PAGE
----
To begin with, Rukmini Devi’s legacy still follows the religious narrative largely drawn from her theosophical/spiritual background, while Chandralekha unequivocally rejects the religious narrative. They differed in several other ways too. Just one example is their contrasting perceptions about the body. Rukmini Devi asserted that ‘…In the dance, the body has to become so non-physical, that they who behold it forget the body as a physical entity’. Chandralekha, on the other hand claimed that the body, with “its sexuality, sensuality and spirituality” was her main concern. This returned the sexuality and sensuality to dance that Rukmini Devi had been so careful to “sanitise”. 

Beyond Rukmini Devi and Chandralekha, several other modernities emerged within Bharatanatyam and these continue to proliferate. Dancers such as Mallika Sarabhai, Daksha Sheth, Jayachandran Palazhy, Anita Ratnam, Navtej Singh Johar and countless others have approached Bharatanatyam through their own visions of modernity. 

All of these make Bharatanatyam, from the time it was severed from its traditional predecessor ‘Sadir’ right up to contemporary times, a form that embodies multiple modernities

I have personally been involved in some ‘modernist’ projects within the Bharatanatyam idiom – Leela Samson’s Spanda conceived in 1995, of which I was a part for several years, was pathbreaking in its exploration of choreographic techniques and group dynamics. With a focus on the movement-based ‘grammar’ of Bharatanatyam, minimised ornamentation, and use of Hindustani Classical Music for some of its work, Spanda embodies another modernity. 

Anusha Lall’s ‘Tilt’. Photograph: Avinash Pasricha

Anusha Lall’s work is another example. Her choreographic work Tilt is a deeply challenging, internal and abstract exploration of Bharatanatyam. When I learnt, rehearsed and performed it in 2011, I was acutely aware of being a part of a distinctively modern exploration of Bharatanatyam.

Finally, my own conception of ‘Vyuti’ Dance Company in 2014 explores the inherent modernity I believe exists within Bharatanatyam, contributing to the increasing multiplicity of approaches to Bharatanatyam today.

Vyuti Dance Company’s ‘Sakhi’. Photograph: Avinash Pasricha

Understanding Bharatanatyam as multiply-modern has critically important implications for the future of Bharatanatyam. The multiple-modern approach urges dancers and scholars to revisit the origins of dance to examine them critically. It is impossible to conceive of modernities within a tradition without first understanding the tradition. In that sense, it urges practitioners to critically revisit the history of Bharatanatyam.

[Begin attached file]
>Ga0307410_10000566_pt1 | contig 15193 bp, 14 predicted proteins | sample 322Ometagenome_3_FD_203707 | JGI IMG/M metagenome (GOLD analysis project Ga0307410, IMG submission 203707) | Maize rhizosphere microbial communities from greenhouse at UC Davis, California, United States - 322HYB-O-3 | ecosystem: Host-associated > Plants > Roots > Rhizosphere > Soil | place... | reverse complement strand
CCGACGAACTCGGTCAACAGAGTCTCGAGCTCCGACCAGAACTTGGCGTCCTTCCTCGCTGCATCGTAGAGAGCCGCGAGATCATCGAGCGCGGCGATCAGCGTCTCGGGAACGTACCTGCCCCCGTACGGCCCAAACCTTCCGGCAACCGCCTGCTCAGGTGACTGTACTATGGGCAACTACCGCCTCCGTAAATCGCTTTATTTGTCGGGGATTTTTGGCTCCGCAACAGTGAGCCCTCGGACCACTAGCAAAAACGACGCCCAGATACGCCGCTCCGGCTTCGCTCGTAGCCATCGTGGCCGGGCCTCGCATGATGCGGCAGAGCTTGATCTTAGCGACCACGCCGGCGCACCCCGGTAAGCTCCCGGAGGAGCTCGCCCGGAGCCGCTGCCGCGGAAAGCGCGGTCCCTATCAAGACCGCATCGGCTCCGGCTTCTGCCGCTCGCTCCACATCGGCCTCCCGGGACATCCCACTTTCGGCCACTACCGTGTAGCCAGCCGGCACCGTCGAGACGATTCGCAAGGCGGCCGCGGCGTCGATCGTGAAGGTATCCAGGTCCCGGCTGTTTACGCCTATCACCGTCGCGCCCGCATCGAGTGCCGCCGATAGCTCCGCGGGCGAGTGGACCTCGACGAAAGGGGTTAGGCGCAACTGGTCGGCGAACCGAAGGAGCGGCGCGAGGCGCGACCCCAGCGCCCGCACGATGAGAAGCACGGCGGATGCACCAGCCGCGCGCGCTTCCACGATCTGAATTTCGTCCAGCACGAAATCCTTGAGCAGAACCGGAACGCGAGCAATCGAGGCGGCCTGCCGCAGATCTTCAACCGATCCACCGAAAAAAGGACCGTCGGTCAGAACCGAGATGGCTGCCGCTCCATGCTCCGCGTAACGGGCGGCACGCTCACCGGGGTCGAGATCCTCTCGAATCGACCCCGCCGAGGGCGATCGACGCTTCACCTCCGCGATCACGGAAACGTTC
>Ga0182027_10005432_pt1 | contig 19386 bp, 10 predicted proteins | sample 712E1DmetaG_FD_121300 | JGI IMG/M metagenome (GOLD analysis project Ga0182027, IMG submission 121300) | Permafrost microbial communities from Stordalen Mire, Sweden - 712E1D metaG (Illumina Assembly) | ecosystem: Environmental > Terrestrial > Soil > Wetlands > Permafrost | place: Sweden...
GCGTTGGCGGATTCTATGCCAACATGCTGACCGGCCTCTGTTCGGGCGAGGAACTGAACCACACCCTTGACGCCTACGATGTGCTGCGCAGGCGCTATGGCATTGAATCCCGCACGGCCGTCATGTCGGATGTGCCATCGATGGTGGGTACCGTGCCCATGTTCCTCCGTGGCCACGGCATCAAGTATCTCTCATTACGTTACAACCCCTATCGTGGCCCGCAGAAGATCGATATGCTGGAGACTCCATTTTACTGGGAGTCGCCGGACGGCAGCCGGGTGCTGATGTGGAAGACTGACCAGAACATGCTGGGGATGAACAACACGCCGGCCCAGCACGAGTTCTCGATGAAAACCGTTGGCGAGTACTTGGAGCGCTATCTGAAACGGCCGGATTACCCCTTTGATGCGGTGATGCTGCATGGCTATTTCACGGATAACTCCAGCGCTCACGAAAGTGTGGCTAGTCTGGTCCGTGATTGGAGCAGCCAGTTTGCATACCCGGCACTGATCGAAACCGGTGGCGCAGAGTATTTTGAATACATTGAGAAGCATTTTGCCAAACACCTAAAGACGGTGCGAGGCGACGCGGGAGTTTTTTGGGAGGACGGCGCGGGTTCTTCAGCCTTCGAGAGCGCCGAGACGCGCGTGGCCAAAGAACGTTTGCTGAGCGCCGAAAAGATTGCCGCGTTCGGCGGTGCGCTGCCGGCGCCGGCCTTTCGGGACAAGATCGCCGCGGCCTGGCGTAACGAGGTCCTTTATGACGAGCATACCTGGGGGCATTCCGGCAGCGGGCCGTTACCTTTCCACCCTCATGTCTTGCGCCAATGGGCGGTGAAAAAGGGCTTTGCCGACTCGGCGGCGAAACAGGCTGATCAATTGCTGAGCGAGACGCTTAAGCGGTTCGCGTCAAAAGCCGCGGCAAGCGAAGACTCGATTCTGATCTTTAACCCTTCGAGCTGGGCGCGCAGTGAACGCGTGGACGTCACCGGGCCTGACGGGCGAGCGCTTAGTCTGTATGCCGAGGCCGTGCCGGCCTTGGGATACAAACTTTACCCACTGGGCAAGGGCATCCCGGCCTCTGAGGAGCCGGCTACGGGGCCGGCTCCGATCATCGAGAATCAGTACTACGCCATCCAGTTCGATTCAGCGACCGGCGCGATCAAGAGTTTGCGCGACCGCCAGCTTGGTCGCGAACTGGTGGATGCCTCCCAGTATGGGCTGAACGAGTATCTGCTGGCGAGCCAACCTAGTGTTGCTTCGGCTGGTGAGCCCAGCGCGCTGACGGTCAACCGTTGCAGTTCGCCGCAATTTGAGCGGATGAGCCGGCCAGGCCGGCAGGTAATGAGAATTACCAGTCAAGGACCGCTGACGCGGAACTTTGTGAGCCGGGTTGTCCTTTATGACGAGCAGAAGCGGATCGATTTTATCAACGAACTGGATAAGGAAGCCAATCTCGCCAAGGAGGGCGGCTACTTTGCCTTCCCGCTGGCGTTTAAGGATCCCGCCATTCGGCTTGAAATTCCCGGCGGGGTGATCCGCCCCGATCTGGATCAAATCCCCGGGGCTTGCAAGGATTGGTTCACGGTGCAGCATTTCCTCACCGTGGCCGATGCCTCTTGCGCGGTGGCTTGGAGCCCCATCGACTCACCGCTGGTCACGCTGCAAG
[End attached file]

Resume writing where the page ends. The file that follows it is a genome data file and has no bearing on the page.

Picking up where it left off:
Another important implication of this approach is that it helps to circumvent the tired binary between ‘Indian tradition’ and ‘western modernity.’ It compels us to see the many forms of the Indian modern. Western modern and contemporary dance entered India a short while ago, and was pitted against Indian classical dance for quite some time. Modern programmes of Bharatanatyam have the potential to acquire legitimacy for being distinctively Indian modernist creations.

To summarise, the ‘Multiple-Modern’ approach encourages dance pedagogy to assume responsibility of teaching dance honestly, by urging dancers to embrace the turbulent history of their art-form. Further, it allows for multiple conceptions of Bharatanatyam co-exist, sometimes argument with one another, but harmoniously. By broadening its definition of Bharatanatyam, it relaxes the brutally competitive space that dance occupies today. There is enough space for everyone to dance, provided that the general standards of excellence for any art form are met. Understanding Bharatanatyam as multiply-modern promotes a broad- and open-mindedness that is needed in the Indian dance world. And finally, it opens windows, where doors were previously shut, for creativity towards new, multiple directions previously unseen in Bharatanatyam.

Aranyani Bhargav

Aranyani Bhargav is a Bharatanatyam dancer, choreographer and writer. She is founder and Artistic Director of exploratory Bharatanatyam group ‘Vyuti’, based out of Bangalore. Aranyani practices, performs and teaches the technique, history and theory of both traditional as well as modern Bharatanatyam. Instagram: @_aranyani_